IBM PC/XT chipset
Chipset parts: Intel 8255A-5 (Programmable Peripheral Interface) Intel 8284A (Clock Generator and Driver) Intel 8288 (Bus Controller) Intel 8237A-5 (DMA Controller) Intel 8259A-2 (Programmable Interrupt Controller) Intel 8253-5 (Programmable Interval Timer) (any brand) Discrete Logic


The original chipsets used by IBM for the PC and XT are based on the Intel iAPX 88 system. Some additional components are taken from the MCS-80/85 system. The iAPX 88 system consists of the 8088 CPU and support chips. It is a modification of the iAPX 86 system (8086 CPU), with the iAPX 86 having a 16-bit external bus, and the iAPX 88 having an 8-bit external bus. The iAPX 86 system was formerly known as the MCS-86 system.

The chips used in the PC/XT were introduced by Intel at various different times between 1975 and 1981. In addition there are various different revisions of a particular chip. Due to these differences, relying on a datasheet from a particular year alone, may be insufficient. One thing that should be noted is the the A on the end of a part number is significant. If you click the encyclopedia link you can find a very detailed summary of the differences between the datasheets up to 1989. Using very early versions of chips manufactured before the introduction of the PC may cause unpredictable results.

Documented parts

Intel 8255A-5 Programmable Peripheral Interface


  • 8255A Data Valid From READ: Max 250ns c78
  • 8255A-5 Data Valid From READ: Max 200ns c78 Compatible with PC/XT

Note, the 8255A is not the same as the 8255. The non-A is older, The A updated.

The Intel 8255A is a general purpose programmable I/O device designed for use with Intel microprocessors. It has 24 I/O pins which may be individually programmed in 2 groups of 12 and used in 3 major modes of operation. In the first mode (MODE 0), each group of 12 I/O pins may be programmed in sets of 4 to be input or output. In MODE 1, the second mode, each group may be programmed to have 8 lines of input or output. Of the remaining 4 pins, 3 are used for handshaking and interrupt control signals. The third mode of operation (MODE 2) is a bidirectional bus mode which uses 8 lines for a bidirectional bus, and 5 lines, borrowing one from the other group, for handshaking.

  • MCS-85 Compatible 8255A-5
  • 24 Programmable I/O Pins
  • Completely TTL Compatible
  • Fully Compatible with Intel Microprocessor Families
  • Improved Timing Characteristics
  • Direct Bit Set/Reset Capability Easing Control Application Interface
  • 40-Pin Dual In-Line Package
  • Reduces System Package Count
  • Improved DC Driving Capability

Intel 8284A Clock Generator and Driver


  • 8284A - 5-8MHz c:81
  • 8284A-1 - 10MHz c:82

Note, the 8284A is not the same as the 8284. The non-A is older, the A is updated.

The 8284A is a single chip clock generator/driver for the iAPX 86, 88 processors. The chip contains a crystal controlled oscillator, a divide-by-three counter, complete MULTIBUS "Ready" synchronization and reset logic.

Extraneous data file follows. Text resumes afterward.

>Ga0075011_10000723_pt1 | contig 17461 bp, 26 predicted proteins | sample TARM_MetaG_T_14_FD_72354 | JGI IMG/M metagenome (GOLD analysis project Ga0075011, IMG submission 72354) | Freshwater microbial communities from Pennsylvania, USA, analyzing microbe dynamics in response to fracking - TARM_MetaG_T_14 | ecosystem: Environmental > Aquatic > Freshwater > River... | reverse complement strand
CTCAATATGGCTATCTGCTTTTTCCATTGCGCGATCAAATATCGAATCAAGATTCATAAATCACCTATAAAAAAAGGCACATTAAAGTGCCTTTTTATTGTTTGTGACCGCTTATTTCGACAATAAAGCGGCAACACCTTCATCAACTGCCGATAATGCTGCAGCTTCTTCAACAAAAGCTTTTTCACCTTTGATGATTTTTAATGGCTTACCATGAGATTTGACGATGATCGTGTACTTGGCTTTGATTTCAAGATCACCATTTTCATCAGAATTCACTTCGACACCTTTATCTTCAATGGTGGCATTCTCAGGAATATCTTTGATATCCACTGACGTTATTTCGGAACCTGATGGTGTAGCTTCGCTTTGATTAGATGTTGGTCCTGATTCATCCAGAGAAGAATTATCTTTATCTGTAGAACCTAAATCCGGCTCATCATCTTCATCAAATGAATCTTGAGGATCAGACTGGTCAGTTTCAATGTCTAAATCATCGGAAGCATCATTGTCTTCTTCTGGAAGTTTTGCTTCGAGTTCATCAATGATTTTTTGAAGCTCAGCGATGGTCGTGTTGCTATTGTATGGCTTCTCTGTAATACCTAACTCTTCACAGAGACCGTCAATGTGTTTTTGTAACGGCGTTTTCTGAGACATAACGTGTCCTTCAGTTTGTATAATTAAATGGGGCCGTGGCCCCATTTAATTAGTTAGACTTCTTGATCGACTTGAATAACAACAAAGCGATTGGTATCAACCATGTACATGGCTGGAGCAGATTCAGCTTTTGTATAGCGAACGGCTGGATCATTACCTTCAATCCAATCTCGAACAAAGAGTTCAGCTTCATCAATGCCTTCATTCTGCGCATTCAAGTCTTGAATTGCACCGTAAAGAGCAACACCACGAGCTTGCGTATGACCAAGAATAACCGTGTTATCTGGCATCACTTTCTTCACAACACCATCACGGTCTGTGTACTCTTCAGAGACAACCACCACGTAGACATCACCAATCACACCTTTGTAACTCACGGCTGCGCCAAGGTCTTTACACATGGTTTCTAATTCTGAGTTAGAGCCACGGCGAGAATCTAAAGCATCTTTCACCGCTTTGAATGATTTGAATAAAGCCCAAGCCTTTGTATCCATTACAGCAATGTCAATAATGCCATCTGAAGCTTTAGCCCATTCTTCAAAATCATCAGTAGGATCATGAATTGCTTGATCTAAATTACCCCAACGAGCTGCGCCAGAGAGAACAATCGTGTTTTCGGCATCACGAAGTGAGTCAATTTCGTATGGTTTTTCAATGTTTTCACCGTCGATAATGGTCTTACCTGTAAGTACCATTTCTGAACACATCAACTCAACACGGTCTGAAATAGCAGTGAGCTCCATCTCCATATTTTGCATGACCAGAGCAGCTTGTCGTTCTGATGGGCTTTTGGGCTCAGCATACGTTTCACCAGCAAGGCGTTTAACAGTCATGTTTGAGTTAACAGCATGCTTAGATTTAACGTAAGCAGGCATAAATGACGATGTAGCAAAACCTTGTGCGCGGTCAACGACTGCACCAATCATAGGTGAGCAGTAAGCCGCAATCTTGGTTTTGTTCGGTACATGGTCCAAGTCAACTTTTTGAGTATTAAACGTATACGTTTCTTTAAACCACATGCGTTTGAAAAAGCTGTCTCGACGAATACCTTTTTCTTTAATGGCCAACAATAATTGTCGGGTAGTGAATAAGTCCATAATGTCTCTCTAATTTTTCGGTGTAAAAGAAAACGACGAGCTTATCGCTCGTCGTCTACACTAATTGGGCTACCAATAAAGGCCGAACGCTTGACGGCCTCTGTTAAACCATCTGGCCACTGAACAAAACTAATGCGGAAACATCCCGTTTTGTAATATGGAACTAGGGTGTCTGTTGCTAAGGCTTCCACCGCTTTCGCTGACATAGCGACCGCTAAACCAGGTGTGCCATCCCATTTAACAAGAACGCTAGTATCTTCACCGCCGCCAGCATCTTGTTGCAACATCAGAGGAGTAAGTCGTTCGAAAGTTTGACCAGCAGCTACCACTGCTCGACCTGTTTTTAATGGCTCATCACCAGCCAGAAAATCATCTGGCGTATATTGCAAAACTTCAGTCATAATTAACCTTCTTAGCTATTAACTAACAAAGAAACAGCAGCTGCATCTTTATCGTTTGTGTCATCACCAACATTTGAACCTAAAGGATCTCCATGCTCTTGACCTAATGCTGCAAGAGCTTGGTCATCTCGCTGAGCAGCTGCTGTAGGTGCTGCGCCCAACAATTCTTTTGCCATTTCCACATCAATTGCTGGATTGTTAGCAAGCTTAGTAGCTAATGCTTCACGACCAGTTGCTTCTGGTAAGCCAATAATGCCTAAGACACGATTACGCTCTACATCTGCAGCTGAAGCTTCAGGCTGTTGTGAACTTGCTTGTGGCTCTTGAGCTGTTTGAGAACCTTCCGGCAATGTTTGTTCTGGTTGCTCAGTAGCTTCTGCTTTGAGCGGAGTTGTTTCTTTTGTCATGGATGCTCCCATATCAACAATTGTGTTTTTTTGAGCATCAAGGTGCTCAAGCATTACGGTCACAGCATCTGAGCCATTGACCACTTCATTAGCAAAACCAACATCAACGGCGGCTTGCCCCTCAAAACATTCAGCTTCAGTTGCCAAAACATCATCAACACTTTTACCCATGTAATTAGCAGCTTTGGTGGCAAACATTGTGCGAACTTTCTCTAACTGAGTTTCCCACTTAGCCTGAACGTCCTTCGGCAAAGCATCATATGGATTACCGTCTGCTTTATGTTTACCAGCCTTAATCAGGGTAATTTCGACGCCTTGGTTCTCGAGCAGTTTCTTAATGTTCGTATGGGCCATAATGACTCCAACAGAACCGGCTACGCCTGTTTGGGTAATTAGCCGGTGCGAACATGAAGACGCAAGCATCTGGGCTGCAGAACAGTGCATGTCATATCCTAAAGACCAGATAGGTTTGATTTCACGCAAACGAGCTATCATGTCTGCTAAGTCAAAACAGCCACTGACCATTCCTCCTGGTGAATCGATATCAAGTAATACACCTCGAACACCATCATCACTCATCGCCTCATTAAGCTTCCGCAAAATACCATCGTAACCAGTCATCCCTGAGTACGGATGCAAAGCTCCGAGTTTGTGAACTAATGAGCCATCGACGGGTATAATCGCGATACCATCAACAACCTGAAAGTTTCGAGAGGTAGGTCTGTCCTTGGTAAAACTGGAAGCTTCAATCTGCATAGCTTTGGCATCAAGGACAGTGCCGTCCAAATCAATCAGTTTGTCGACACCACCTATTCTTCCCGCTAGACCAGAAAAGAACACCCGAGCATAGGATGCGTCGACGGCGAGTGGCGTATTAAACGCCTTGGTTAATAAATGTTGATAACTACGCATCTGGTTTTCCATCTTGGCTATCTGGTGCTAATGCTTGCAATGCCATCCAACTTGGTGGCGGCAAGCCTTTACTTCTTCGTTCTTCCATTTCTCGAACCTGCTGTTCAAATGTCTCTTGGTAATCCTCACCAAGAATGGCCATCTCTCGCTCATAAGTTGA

• Generates the System clock for the iAPX 86, 88 Processors [5 MHz, 8 MHz with 8284A 10 MHz with 8284A-1]
  • Uses a Crystal or a TTL Signal for Frequency Source
  • Provides Local READY and Multibus READY Synchronization
  • 18-Pin Package
  • Single +5V Power Supply
  • Generates System Reset Output from Schmitt Trigger Input
  • Capable of Clock Synchronization with Other 8284As

Intel 8288 Bus Controller

The Intel 8288 Bus Controller is a 20-pin bipolar component for use with medium-to-Large iAPX 86, 88 processing systems. The bus controller provides command and control timing generation as well as bipolar bus drive capability while optimizing system performance.

  • Bipolar Drive Capability
  • Provides Advanced Commands
  • Provides Wide Flexibility in System Configurations
  • 3-State Command Output Drivers
  • Configurable for Use with an I/O Bus
  • Facilitates Interface to One or Two Multi-Master Buses

Intel 8237A-5 DMA Controller


  • 8237A - 3MHz
  • 8237A-4 - 4MHz
  • 8237A-5 - 5MHz (compatible with PC/XT/AT)

Note, the 8237A family is not the same as the 8237 family, which is older.

The 8237A Multimode Direct Memory Access (DMA) Controller is a peripheral interface circuit for microprocessor systems. It is designed to improve system performance by allowing external devices to directly transfer information from the system memory. Memory-to-memory transfer capability Is also provided. The 8237A offers a wide variety of programmable control features to enhance data throughput and system optimization and to allow dynamic reconfiguration under program control.

The 8237A Is designed to be used in conjunction with an external 8-bit address register such as the 8282. It contains four independent channels and may be expanded to any number of channels by cascading additional controller chips.